6 Job Search Myths–and What to Do Instead

July 24, 2017

6 Job Search Myths–and What to Do Instead

Whether you are looking for your first job or transitioning between jobs, the job search process can be daunting. While many people will try to offer you useful advice, sometimes these suggestions can lead you down a path that results in months of frustration with no return.

Below are six tips that might sound good at first, but could ultimately hurt your job search instead.

MYTH: Online applications are the one and only way to get a job nowadays.

TRUTH: There are likely hundreds of jobs in your area listed online. However, you should narrow down the opportunities to the jobs you want and are qualified for. Once you do that, you’ll have a more targeted search and you’ll be more likely to get results. You should also try to connect with employers directly, especially those you already know. Use your network to try and establish authentic connections with potential employers. Real people can help you more than the internet.

MYTH: Fill out as many applications as possible.

TRUTH: This method of employer-hunting is highly encouraged and relatively easy due to the online application process. But if you work hard to develop relationships with prospective employers that are a good fit for you, you have a much better chance of getting an interview and landing a long-term position. Plus, if you fill out too many applications, you run the risk of losing track of your submissions and complicating your job search.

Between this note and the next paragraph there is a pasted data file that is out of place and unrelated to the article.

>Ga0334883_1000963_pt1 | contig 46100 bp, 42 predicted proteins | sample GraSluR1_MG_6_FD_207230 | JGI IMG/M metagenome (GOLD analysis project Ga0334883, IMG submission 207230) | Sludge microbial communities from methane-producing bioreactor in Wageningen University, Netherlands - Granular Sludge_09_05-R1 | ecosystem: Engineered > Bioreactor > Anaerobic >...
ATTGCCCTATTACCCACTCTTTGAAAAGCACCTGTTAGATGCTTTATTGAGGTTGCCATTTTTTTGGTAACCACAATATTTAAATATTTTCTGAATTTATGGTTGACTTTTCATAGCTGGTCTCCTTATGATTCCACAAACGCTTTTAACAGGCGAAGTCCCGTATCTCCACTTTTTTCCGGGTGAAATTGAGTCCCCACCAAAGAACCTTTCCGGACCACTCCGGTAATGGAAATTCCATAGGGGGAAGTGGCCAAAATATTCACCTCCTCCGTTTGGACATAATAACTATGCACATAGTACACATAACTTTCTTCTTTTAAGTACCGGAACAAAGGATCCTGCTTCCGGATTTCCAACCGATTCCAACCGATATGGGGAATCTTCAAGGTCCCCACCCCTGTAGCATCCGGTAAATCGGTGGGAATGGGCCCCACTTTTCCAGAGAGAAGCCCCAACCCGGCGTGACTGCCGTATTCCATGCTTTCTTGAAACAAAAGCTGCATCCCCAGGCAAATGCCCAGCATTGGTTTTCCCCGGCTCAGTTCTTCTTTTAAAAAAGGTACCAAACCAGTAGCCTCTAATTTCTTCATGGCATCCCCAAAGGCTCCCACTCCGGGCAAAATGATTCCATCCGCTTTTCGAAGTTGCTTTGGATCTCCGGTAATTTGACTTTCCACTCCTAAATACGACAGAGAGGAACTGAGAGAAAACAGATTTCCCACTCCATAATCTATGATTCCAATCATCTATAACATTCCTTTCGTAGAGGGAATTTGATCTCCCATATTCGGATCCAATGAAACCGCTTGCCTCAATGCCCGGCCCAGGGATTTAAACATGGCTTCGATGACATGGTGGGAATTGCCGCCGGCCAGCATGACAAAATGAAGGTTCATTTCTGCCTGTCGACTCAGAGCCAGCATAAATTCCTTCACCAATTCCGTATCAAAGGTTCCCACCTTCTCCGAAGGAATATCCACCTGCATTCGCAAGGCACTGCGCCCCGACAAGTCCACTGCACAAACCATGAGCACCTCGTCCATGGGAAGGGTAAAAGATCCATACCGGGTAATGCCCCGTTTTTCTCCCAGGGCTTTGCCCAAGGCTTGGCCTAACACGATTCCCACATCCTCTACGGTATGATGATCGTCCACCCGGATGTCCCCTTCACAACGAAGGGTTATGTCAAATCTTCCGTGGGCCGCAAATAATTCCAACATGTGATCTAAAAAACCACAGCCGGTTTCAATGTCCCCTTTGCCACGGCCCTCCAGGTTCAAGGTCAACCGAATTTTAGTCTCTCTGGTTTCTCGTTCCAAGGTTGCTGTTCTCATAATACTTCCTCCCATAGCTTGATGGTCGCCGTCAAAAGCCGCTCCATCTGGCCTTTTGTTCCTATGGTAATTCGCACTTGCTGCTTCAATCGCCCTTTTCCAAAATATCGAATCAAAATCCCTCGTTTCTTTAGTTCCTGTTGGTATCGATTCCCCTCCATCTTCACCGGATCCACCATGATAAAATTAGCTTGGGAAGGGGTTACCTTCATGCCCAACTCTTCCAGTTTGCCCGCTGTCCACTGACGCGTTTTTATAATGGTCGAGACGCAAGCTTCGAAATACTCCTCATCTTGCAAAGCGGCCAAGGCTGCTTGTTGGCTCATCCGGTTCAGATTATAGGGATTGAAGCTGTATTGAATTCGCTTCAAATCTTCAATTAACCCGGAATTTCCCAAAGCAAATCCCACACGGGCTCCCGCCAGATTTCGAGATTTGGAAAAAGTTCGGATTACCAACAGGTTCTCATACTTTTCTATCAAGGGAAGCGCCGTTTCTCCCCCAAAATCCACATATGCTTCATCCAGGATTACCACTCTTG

MYTH: Your résumé/cover letter/introduction needs to “stand out.”

TRUTH: While this myth can be true in a general sense, you need to be careful. Employers might view visually complex and flashy résumés and cover letters as unprofessional. When in doubt, keep it simple and clean. Unless you’re applying for a creative job, make your résumé stand out by listing your specific skill set and experiences, not by turning your résumé into an art piece.

MYTH: Follow up consistently via phone.

TRUTH: Most people have an urge to follow-up with a prospective employer a little too frequently. At the end of your interview, ask when you should expect to hear back. Then send a thank-you email (and possibly even a thank-you card) and wait. If you haven’t interviewed, call once to schedule an interview. If for some reason the potential employer is uncommunicative, follow up with an email, but do so sparingly.

MYTH: Show how much you love/support the company.

TRUTH: Having enthusiasm for the company is great, but you can take it too far. Instead, focus your enthusiasm on the job you’re applying for. If you like the company and its products, share that. But don’t fake it. Just be honest when they ask why you want the job — they will appreciate your authenticity.

Have you fallen for any of these job-search myths? Now you know what to do instead to make your job search fruitful.

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About the Author

is an award-winning writer and journalist with years of experience within the healthcare and education space. She has contributed to dozens of periodicals, publications and blogs, and she specializes in providing well-researched and thought-provoking content.

The views expressed herein are those of the author and do not necessarily reflect those of Ultimate Medical Academy.

The UMA Blog covers information and advice for employers and workers at the intersection of healthcare, education and employment. Our contributors are intimately familiar with a wide range of subjects covering professional development, career advancement, workplace politics, healthcare industry specific topics, personal finance, education and so much more. Learn what you need to get ahead and stay ahead.

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